“The motion is not prescriptive. It gives the power to step in when required to allow the life of the diocese to continue. If it had been available, the pain of Monmouth would not have been so protracted.”

Caroline White (Bangor) thought this was key and pragmatic. The Revd Richard Wood (Bangor) said supporting it was vital: “We’ve seen this happen more than we wanted to.”

The Archdeacon of Margam, the Ven Mike Komor (Llandaff), was himself a commissary. He appreciated the loose wording of the motion, which enabled every case to be looked at in its individual context.

The motion was clearly carried, with no-one against and three abstentions. It read:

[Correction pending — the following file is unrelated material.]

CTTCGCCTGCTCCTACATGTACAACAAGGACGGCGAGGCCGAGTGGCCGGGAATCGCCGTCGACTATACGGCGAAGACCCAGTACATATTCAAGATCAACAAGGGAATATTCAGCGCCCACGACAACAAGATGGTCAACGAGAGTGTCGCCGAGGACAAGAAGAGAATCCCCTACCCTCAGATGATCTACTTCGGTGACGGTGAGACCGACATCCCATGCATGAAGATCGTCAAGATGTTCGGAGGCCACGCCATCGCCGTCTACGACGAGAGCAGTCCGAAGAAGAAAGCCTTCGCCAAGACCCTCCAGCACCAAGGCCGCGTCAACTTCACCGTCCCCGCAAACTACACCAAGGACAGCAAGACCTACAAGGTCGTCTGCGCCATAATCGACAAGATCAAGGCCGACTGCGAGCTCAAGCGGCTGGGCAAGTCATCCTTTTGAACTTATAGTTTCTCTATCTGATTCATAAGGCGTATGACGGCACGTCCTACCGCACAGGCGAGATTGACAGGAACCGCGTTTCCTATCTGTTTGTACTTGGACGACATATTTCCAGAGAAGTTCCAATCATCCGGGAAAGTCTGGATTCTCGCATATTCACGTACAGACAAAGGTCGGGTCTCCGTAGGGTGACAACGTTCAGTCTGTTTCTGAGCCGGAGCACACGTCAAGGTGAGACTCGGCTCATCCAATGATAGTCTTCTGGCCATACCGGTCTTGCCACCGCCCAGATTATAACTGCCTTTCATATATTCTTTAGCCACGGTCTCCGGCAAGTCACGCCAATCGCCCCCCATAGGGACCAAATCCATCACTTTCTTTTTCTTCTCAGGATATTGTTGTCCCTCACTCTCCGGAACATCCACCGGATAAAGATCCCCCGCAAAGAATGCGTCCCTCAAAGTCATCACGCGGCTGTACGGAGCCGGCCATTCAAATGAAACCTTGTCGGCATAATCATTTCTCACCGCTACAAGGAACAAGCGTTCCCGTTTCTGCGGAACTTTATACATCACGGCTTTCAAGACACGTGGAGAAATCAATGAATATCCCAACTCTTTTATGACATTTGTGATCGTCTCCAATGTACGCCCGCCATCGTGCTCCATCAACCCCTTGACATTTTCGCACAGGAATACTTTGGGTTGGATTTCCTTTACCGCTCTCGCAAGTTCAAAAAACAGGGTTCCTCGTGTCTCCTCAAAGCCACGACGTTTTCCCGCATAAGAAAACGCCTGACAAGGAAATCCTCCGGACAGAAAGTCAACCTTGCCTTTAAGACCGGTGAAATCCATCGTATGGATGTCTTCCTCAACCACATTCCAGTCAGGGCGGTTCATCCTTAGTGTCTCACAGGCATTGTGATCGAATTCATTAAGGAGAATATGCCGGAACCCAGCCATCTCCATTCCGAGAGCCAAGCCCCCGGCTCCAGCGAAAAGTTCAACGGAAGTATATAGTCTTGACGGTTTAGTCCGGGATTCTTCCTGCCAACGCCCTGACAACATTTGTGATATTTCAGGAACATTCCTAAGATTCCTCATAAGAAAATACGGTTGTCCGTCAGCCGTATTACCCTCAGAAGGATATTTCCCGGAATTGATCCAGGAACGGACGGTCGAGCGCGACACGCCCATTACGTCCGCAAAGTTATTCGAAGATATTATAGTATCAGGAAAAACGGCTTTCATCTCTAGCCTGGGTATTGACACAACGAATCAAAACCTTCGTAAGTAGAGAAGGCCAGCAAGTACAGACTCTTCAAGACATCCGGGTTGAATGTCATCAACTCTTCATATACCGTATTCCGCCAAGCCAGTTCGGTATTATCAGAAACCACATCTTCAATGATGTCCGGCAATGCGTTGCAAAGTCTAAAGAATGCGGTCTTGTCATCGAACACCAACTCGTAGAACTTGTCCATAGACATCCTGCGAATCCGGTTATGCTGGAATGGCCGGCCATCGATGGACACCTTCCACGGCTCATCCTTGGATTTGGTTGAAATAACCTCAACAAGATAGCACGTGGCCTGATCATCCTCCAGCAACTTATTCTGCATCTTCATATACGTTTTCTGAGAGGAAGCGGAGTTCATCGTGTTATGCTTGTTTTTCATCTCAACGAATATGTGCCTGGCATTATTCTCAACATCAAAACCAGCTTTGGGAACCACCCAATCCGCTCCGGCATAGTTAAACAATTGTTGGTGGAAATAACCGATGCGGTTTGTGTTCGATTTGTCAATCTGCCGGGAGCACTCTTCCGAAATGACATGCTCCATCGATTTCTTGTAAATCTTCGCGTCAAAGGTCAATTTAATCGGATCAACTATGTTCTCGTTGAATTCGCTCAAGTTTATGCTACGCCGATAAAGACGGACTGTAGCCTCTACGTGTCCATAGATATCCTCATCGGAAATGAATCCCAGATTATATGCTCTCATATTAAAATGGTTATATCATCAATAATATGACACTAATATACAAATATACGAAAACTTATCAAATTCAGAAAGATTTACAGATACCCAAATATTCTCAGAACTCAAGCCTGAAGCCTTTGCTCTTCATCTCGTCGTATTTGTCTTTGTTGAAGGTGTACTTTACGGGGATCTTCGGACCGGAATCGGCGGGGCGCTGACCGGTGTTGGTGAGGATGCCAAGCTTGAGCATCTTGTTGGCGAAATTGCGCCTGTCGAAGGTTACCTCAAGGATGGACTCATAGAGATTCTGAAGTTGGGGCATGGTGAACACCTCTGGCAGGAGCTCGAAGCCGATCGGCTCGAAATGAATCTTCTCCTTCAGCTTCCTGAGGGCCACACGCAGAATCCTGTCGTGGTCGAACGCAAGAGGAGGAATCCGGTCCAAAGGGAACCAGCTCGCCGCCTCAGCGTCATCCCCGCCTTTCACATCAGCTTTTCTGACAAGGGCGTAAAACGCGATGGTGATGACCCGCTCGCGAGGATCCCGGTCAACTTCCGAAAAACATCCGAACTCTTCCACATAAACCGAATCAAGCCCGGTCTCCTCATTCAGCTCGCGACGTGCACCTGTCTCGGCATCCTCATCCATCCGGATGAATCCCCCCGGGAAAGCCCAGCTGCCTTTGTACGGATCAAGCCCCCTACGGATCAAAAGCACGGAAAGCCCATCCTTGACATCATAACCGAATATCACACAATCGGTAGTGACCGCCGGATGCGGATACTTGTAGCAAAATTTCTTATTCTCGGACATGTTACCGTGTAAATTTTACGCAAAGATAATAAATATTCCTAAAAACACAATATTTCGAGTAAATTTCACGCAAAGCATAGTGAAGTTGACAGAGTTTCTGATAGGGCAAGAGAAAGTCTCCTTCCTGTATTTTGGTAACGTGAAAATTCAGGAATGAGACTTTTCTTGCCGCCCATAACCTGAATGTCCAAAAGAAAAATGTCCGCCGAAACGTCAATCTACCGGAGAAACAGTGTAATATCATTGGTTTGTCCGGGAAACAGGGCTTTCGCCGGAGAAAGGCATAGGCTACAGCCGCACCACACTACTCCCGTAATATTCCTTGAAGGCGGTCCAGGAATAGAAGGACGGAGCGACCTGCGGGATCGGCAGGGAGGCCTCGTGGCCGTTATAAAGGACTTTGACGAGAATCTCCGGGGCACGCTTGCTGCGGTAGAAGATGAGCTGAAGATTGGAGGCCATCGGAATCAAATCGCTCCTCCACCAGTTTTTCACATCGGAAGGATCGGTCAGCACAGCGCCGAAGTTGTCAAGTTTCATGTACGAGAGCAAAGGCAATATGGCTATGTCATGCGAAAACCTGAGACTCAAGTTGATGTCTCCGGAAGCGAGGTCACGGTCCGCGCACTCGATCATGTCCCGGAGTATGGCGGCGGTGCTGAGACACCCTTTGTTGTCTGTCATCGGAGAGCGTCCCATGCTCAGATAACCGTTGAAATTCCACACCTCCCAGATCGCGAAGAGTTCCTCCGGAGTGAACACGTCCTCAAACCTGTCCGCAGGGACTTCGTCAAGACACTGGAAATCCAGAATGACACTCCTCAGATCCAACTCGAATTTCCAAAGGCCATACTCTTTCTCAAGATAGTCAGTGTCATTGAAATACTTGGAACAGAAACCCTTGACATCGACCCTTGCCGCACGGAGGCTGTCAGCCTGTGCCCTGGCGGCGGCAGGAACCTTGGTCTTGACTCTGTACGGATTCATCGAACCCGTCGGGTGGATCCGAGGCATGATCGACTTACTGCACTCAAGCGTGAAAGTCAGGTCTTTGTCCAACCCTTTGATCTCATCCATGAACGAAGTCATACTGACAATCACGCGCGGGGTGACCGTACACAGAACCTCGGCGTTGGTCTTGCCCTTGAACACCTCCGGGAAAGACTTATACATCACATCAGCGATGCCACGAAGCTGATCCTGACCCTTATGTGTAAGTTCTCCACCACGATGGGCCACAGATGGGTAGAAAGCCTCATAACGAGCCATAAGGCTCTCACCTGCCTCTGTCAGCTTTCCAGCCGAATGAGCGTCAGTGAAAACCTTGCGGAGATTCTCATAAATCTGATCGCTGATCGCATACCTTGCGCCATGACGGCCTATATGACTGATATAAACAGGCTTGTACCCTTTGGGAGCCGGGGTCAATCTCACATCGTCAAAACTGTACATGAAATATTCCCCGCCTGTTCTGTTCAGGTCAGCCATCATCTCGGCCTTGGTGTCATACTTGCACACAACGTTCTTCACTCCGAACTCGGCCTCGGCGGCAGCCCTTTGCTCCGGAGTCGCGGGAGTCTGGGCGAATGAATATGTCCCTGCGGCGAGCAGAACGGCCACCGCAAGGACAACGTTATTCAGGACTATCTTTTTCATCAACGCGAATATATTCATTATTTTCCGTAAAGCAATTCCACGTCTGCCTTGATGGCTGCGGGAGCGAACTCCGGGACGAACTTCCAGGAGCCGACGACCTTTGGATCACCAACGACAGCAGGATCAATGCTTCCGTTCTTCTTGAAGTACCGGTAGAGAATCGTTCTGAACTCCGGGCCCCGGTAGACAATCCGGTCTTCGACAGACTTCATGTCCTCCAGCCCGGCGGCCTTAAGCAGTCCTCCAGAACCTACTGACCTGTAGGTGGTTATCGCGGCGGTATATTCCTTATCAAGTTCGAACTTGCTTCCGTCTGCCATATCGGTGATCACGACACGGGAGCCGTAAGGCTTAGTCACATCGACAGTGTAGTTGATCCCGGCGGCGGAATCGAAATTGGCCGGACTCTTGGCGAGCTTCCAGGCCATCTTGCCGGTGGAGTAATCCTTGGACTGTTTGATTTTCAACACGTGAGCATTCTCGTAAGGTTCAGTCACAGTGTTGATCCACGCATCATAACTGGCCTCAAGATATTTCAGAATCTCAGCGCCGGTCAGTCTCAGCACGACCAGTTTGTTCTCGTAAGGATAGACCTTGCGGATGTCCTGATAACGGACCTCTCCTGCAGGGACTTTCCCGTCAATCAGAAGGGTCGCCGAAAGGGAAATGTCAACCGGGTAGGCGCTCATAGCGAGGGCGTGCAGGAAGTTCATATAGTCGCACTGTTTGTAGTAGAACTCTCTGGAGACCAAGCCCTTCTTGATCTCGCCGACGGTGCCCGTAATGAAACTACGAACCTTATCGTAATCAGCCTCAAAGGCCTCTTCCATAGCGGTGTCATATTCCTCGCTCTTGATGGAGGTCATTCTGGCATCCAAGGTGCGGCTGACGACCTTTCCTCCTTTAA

In Chapter V of the Constitution of the Church in Wales INSERT:

If a Bishop is unable to perform the duties of their office due to sickness or other medical reason for a continuous period of more than 60 days, then the Archbishop may perform any duty and exercise any right belonging to that Bishop within the Bishop’s Diocese whilst they remain unable to perform their duties.

  1. Statements in accordance with the provisions of the Statutory Sick Pay (Medical Evidence) Regulations 1985 that the Bishop is not fit for work shall be conclusive evidence for the purposes of this Section 14 that the Bishop is unable to perform their duties of office due to sickness or other medical reason for the duration of the period covered by that statement.